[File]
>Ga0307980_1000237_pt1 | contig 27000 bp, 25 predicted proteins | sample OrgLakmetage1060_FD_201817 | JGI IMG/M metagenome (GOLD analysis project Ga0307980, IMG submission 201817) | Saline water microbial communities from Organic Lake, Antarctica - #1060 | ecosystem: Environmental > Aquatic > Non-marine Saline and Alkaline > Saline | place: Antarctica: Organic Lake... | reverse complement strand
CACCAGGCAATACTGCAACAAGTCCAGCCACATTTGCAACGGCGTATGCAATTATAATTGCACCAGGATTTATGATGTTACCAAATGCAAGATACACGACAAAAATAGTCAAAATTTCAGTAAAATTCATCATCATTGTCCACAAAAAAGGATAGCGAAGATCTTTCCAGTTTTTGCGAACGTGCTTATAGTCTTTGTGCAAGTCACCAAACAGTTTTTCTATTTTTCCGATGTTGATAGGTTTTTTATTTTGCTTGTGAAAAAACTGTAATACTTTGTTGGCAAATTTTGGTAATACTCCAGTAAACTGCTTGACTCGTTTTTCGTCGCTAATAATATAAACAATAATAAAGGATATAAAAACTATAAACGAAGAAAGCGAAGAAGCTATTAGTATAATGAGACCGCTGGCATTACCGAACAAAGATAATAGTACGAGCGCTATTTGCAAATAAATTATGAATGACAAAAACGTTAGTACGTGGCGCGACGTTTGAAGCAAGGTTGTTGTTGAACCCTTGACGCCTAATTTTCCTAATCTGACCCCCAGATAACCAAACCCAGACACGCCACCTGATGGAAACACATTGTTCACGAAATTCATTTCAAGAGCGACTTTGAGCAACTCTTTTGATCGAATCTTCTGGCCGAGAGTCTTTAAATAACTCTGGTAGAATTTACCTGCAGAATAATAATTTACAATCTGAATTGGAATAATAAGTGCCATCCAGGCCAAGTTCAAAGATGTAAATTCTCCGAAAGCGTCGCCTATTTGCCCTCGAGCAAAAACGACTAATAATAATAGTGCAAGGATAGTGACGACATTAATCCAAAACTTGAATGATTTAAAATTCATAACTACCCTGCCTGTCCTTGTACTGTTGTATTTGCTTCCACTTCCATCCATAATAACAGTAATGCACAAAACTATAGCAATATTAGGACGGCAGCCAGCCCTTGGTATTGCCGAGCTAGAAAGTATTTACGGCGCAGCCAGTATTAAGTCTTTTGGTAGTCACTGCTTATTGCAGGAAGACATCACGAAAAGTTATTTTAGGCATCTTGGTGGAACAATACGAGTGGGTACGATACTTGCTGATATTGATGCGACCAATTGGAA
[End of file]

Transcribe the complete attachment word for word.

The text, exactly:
>Ga0307980_1000237_pt1 | contig 27000 bp, 25 predicted proteins | sample OrgLakmetage1060_FD_201817 | JGI IMG/M metagenome (GOLD analysis project Ga0307980, IMG submission 201817) | Saline water microbial communities from Organic Lake, Antarctica - #1060 | ecosystem: Environmental > Aquatic > Non-marine Saline and Alkaline > Saline | place: Antarctica: Organic Lake... | reverse complement strand
CACCAGGCAATACTGCAACAAGTCCAGCCACATTTGCAACGGCGTATGCAATTATAATTGCACCAGGATTTATGATGTTACCAAATGCAAGATACACGACAAAAATAGTCAAAATTTCAGTAAAATTCATCATCATTGTCCACAAAAAAGGATAGCGAAGATCTTTCCAGTTTTTGCGAACGTGCTTATAGTCTTTGTGCAAGTCACCAAACAGTTTTTCTATTTTTCCGATGTTGATAGGTTTTTTATTTTGCTTGTGAAAAAACTGTAATACTTTGTTGGCAAATTTTGGTAATACTCCAGTAAACTGCTTGACTCGTTTTTCGTCGCTAATAATATAAACAATAATAAAGGATATAAAAACTATAAACGAAGAAAGCGAAGAAGCTATTAGTATAATGAGACCGCTGGCATTACCGAACAAAGATAATAGTACGAGCGCTATTTGCAAATAAATTATGAATGACAAAAACGTTAGTACGTGGCGCGACGTTTGAAGCAAGGTTGTTGTTGAACCCTTGACGCCTAATTTTCCTAATCTGACCCCCAGATAACCAAACCCAGACACGCCACCTGATGGAAACACATTGTTCACGAAATTCATTTCAAGAGCGACTTTGAGCAACTCTTTTGATCGAATCTTCTGGCCGAGAGTCTTTAAATAACTCTGGTAGAATTTACCTGCAGAATAATAATTTACAATCTGAATTGGAATAATAAGTGCCATCCAGGCCAAGTTCAAAGATGTAAATTCTCCGAAAGCGTCGCCTATTTGCCCTCGAGCAAAAACGACTAATAATAATAGTGCAAGGATAGTGACGACATTAATCCAAAACTTGAATGATTTAAAATTCATAACTACCCTGCCTGTCCTTGTACTGTTGTATTTGCTTCCACTTCCATCCATAATAACAGTAATGCACAAAACTATAGCAATATTAGGACGGCAGCCAGCCCTTGGTATTGCCGAGCTAGAAAGTATTTACGGCGCAGCCAGTATTAAGTCTTTTGGTAGTCACTGCTTATTGCAGGAAGACATCACGAAAAGTTATTTTAGGCATCTTGGTGGAACAATACGAGTGGGTACGATACTTGCTGATATTGATGCGACCAATTGGAA